Lamentations 1: Gently Weeps
October 22, 2020
TODAY'S BIBLE READING:
This Book of Lamentations appears initially to be little more than a rather lengthy “downer,” but once we start to understand its purpose and point, it becomes uniquely edifying. Probably written by Jeremiah (2 Chronicles 35:25), probably after the fall of Jerusalem, it expresses the instruction that we are given to “mourn with those who mourn” (Romans 12:15), in a particular way and for a particular purpose. The purpose seems to be to put words to genuine repentance, to empathize with the pain of a person attempting to come back to God “from the dark paths of sin,” so that they might find that God’s love is “new every morning” (Lamentations 3:23), the key text of the book.
This chapter is filled with “mourning with those who mourn.” The city is “lonely” (1:1), tragically because it was “full of people.” A sacked city has an eerie loneliness to it. Imagine walking down Upper East Side Manhattan at 2 p.m. on a Wednesday afternoon and finding not a person, not a yellow cab, nothing. You can almost imagine the city feeling “lonely.” Where has everyone gone? The city asks itself, Jeremiah imagines, while his “guitar gently weeps,” to put it in terms of a more modern “lamentation.”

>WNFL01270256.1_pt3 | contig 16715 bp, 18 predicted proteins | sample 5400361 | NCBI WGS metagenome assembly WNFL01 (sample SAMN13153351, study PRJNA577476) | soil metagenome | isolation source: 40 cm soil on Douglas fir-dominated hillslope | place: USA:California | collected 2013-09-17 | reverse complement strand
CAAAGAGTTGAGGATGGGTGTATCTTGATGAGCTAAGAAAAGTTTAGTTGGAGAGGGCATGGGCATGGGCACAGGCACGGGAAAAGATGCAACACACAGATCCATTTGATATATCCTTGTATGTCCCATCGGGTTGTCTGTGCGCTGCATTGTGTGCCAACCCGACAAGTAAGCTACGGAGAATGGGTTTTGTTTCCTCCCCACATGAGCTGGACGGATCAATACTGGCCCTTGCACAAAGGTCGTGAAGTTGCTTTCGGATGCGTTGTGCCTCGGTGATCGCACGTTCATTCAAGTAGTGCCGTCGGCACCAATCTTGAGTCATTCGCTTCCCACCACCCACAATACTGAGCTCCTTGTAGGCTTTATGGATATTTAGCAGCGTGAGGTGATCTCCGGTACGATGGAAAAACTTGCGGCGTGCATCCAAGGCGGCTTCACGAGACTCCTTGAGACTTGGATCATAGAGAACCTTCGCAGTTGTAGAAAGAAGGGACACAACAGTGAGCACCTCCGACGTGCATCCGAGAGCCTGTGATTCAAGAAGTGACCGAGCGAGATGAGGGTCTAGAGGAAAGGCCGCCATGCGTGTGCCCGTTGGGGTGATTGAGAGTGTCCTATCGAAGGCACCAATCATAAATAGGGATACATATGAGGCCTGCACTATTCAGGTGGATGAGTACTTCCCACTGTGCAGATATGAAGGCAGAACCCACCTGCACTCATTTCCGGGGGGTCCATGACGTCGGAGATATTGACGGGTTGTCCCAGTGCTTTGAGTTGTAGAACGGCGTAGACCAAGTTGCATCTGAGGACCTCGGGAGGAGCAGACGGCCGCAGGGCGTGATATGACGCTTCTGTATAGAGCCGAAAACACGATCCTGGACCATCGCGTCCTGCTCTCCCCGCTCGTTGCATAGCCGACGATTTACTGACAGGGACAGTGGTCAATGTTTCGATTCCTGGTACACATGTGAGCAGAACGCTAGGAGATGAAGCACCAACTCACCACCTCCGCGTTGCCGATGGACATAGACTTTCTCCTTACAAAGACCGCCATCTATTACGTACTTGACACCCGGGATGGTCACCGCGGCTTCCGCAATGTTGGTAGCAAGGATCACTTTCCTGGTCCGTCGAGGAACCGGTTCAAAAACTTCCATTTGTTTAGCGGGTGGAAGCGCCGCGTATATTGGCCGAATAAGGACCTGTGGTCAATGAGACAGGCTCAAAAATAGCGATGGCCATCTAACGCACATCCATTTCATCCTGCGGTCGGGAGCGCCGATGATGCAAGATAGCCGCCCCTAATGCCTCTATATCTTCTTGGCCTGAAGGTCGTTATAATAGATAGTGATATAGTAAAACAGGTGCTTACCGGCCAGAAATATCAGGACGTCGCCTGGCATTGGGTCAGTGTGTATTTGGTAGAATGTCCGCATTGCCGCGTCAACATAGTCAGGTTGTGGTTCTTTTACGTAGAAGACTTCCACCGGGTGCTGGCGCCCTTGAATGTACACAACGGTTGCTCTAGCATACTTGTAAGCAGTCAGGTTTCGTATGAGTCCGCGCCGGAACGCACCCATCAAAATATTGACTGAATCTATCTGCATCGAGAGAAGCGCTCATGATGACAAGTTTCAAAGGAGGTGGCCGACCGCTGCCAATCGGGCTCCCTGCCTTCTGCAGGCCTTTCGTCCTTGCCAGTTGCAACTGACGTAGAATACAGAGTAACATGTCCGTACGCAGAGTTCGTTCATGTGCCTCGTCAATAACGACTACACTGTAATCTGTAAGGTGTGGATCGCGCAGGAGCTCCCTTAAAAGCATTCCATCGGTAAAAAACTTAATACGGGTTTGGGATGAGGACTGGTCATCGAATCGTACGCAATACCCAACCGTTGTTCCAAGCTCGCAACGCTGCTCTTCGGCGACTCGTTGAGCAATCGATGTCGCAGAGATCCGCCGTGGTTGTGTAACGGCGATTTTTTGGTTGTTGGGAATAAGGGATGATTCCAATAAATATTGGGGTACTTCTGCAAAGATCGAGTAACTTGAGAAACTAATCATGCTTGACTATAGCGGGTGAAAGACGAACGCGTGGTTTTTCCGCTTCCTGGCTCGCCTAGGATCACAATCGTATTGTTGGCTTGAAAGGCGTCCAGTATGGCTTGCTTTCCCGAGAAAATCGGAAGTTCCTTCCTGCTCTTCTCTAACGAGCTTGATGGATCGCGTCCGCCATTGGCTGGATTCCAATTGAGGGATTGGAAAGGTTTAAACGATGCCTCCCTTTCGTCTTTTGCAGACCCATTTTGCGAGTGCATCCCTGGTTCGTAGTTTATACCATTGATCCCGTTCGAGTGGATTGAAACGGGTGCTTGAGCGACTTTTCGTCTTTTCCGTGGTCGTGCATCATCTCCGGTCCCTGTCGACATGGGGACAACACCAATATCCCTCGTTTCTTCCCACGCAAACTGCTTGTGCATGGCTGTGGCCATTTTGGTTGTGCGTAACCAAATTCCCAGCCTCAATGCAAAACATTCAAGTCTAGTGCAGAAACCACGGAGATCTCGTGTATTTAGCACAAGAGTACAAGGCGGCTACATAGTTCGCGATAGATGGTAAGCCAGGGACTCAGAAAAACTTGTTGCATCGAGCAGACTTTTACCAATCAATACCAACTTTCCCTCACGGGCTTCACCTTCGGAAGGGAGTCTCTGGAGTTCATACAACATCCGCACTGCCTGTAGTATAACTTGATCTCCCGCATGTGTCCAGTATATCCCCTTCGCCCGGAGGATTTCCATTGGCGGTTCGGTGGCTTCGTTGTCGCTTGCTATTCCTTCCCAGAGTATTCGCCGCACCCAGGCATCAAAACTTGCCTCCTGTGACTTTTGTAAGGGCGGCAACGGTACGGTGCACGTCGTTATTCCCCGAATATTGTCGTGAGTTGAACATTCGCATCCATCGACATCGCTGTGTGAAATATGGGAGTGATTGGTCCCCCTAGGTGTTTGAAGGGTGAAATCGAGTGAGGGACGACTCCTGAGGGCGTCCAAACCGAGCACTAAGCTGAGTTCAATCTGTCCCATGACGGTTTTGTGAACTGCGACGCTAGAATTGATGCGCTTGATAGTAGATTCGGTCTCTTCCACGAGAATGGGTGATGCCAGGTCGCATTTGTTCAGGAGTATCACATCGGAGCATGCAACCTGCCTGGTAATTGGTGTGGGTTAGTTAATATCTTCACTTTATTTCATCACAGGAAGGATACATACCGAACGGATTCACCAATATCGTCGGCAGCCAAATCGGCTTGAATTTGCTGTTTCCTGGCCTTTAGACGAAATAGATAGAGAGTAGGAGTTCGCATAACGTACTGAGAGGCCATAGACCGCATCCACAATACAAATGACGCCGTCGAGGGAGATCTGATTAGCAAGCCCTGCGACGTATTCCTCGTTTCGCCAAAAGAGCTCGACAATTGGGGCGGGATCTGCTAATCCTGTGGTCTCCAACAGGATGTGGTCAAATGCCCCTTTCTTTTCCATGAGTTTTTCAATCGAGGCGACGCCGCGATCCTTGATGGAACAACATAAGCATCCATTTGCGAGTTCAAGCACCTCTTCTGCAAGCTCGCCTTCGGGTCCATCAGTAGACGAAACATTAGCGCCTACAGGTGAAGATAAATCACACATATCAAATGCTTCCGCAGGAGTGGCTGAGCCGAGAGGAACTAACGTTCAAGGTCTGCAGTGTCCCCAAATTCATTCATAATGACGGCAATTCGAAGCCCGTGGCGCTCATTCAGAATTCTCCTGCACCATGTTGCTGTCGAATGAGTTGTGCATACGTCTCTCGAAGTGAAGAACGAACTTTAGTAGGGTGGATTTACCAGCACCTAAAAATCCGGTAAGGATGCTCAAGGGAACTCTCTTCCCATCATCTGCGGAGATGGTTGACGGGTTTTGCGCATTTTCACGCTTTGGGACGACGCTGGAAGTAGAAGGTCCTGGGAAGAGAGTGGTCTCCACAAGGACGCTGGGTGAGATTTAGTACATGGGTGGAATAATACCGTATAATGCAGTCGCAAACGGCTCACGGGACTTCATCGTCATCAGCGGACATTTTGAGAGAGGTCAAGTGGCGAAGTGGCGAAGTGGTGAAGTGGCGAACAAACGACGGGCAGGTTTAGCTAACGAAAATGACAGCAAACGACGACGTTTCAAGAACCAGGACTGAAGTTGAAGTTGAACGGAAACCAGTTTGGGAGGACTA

More tragically still, by contrast “her enemies prosper” (1:5). It is one thing to be defeated, it is another to see those who defeated you doing well. It is pouring salt into the wound. Part of what makes this worse is actually looking and remembering how good things used to be: “Jerusalem remembers…all the precious things” (1:7). Like a rich man who has fallen into poverty remembers his Rolls-Royce, Jerusalem, again personified, remembers her precious things.
But there are real signs of genuine repentance. Discipline is producing its fruit. “Jerusalem sinned grievously; therefore she became filthy” (1:8). She is calling out to God, if not yet in perfect honesty: “Look, O LORD, and see, for I am despised” (1:11). And she says, “The LORD is in the right, for I have rebelled against his word” (1:18). She realizes how mistaken she was before: “I called to my lovers, but they deceived me” (1:19). “You have dealt with me because of all my transgressions” (1:22). Jerusalem is beginning to realize that she has done wrong against God.
Of course, it is better to repent before things become calamitous. But if you ever find yourself in a ditch, the first thing is stop digging. Look around. Ask yourself what got you into this hole. And start to climb out by looking up to the stars, look up to God himself, turn back to him, acknowledge your fault, and in due course you will find that his mercies are new every morning, and great is his faithfulness (3:22-23).
ABOUT THE AUTHOR
Josh Moody (Ph.D., University of Cambridge) is the senior pastor of College Church in Wheaton, IL., president and founder of God Centered Life Ministries, and author of several books including How the Bible Can Change Your Life and John 1-12 For You.
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